Mortality, Christopher Hitchens: Caustic Brit’s account of his terminal cancer.

When Breath Becomes Air, Paul Kalanithi: Neurosurgeon gets terminal lung cancer not long before completing his residency, decides with his spouse to have a baby anyhow, contemplates what makes life meaningful when we know we’re going to die young. He didn’t finish the book before dying, or get to witness it become an international best-seller, but he did get to meet his daughter, who was 8 months old when he died. His wife helped usher the book through publication and wrote a beautiful, moving epilogue (but sadly she developed extremely poor taste in men as a widow).

On Death and Dying, E. Kubler-Ross: Seminal work by mid-20th Century scholar who created the famous “five stages” of accepting mortality and helped usher in a more proactive, modern approach to death and dying.

A Grief Observed, C.S. Lewis: Sure, he’s kind of a saccharine writer, and a bit of a religious zealot, but Lewis’ memoir about losing his wife is a classic of the genre before there really was a genre.

The Cancer Journals, Audre Lorde: Lorde’s book came out before it was cool, or even vaguely common, for people to make their struggles with “the C word” public. It helped open up the space that books like When Breath Becomes Air and The Bright Hour currently occupy. Plus it was written by a black, queer, intersectional feminist writer when those terms weren’t commonly thrown around, let alone accepted.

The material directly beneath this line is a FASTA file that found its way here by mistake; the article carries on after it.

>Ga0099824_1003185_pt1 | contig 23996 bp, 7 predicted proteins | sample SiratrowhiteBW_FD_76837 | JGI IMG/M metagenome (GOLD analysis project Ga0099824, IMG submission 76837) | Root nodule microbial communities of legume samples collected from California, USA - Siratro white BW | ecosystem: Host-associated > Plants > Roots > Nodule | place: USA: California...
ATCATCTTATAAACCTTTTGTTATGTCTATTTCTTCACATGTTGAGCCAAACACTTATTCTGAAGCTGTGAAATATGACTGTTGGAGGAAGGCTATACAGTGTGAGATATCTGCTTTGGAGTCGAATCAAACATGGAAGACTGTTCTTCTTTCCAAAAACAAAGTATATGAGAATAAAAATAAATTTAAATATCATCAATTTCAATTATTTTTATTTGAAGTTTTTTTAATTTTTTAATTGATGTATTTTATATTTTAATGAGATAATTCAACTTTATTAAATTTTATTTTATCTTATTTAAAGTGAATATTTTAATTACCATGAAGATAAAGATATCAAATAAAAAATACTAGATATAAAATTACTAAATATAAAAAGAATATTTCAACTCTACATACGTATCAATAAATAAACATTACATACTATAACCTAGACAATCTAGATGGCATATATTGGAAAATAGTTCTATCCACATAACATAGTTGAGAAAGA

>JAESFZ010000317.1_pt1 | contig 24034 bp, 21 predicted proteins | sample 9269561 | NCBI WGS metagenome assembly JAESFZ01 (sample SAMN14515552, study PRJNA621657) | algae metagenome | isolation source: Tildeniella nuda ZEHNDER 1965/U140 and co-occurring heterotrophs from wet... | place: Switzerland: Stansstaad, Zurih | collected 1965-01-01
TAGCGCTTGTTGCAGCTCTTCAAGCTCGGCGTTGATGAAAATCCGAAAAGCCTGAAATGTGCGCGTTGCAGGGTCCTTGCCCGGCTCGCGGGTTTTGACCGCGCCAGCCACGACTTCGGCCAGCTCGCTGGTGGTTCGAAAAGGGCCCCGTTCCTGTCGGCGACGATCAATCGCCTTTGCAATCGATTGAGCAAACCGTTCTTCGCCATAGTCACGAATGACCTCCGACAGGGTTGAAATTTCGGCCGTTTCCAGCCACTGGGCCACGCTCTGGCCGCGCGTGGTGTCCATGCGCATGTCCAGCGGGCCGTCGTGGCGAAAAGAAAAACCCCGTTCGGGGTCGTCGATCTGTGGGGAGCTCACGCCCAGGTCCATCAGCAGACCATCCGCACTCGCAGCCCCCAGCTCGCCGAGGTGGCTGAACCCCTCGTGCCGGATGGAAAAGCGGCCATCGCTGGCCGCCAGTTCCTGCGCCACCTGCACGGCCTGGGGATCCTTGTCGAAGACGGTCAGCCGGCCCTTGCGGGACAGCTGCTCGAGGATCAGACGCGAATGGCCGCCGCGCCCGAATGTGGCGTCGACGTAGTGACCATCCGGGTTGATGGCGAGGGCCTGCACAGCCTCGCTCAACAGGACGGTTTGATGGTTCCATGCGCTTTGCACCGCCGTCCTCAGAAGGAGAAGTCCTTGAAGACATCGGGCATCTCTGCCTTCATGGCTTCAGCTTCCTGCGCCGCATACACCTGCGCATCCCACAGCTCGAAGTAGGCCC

H is for Hawk Cover

H is for Hawk, Helen McDonald: Unusual memoir about grieving a parent that involves graphic depictions of falconry.

It’s OK to Laugh, Crying is Cool Too, Nora McInerny: Memoir by Hot Young Widows Club founder and podcaster (Terrible, Thanks for Asking) Nora McInerny about losing her husband, her father, and suffering a miscarriage all in the same year.

To Philosophize is to Learn How to Die (Essays, Vol. I), Michel de Montaigne: If you only read one thing about mortality, let me suggest this essay. Read the rest of the Essays too, but don’t miss Vol. 1 No. XIX.

A Monster Calls, Patrick Ness (YA): A novel about a young boy coping with his mother’s terminal illness. Written after the an idea by the author’s friend, who died before she could write it. Also a terrific movie.

How We Die, Sherwin Nuland: Another classic of the field, written by a physician at a time when doctors didn’t admit defeat (i.e. death of patients), let alone discuss it openly.

The Long Goodbye: a memoir, Meghan O’Rourke: A poet’s memoir about the death of her mother from cancer.

Her: A Memoir, Christina Paravani: A memoir about the author’s twin sister, who was a writer, lived hard, and died young.

Bridge to Terabithia, Katherine Paterson (YA): classic YA book about friendship and loss.

How to Change your mind cover

How to Change Your Mind, Michael Pollan: A book about mind altering substances – specifically LSD and psilocybin — and their potential for helping people deal with an array of issues, including end of life care.

Grief is the Thing with Feathers, Max Porter: Novel about a father and two young boys after the sudden loss of their spouse/mother. Includes a talking crow. Always a plus.

The Still Point of the Turning World, Emily Rapp: A gorgeous, heartbreaking memoir about the loss of a child to Tay-Sachs.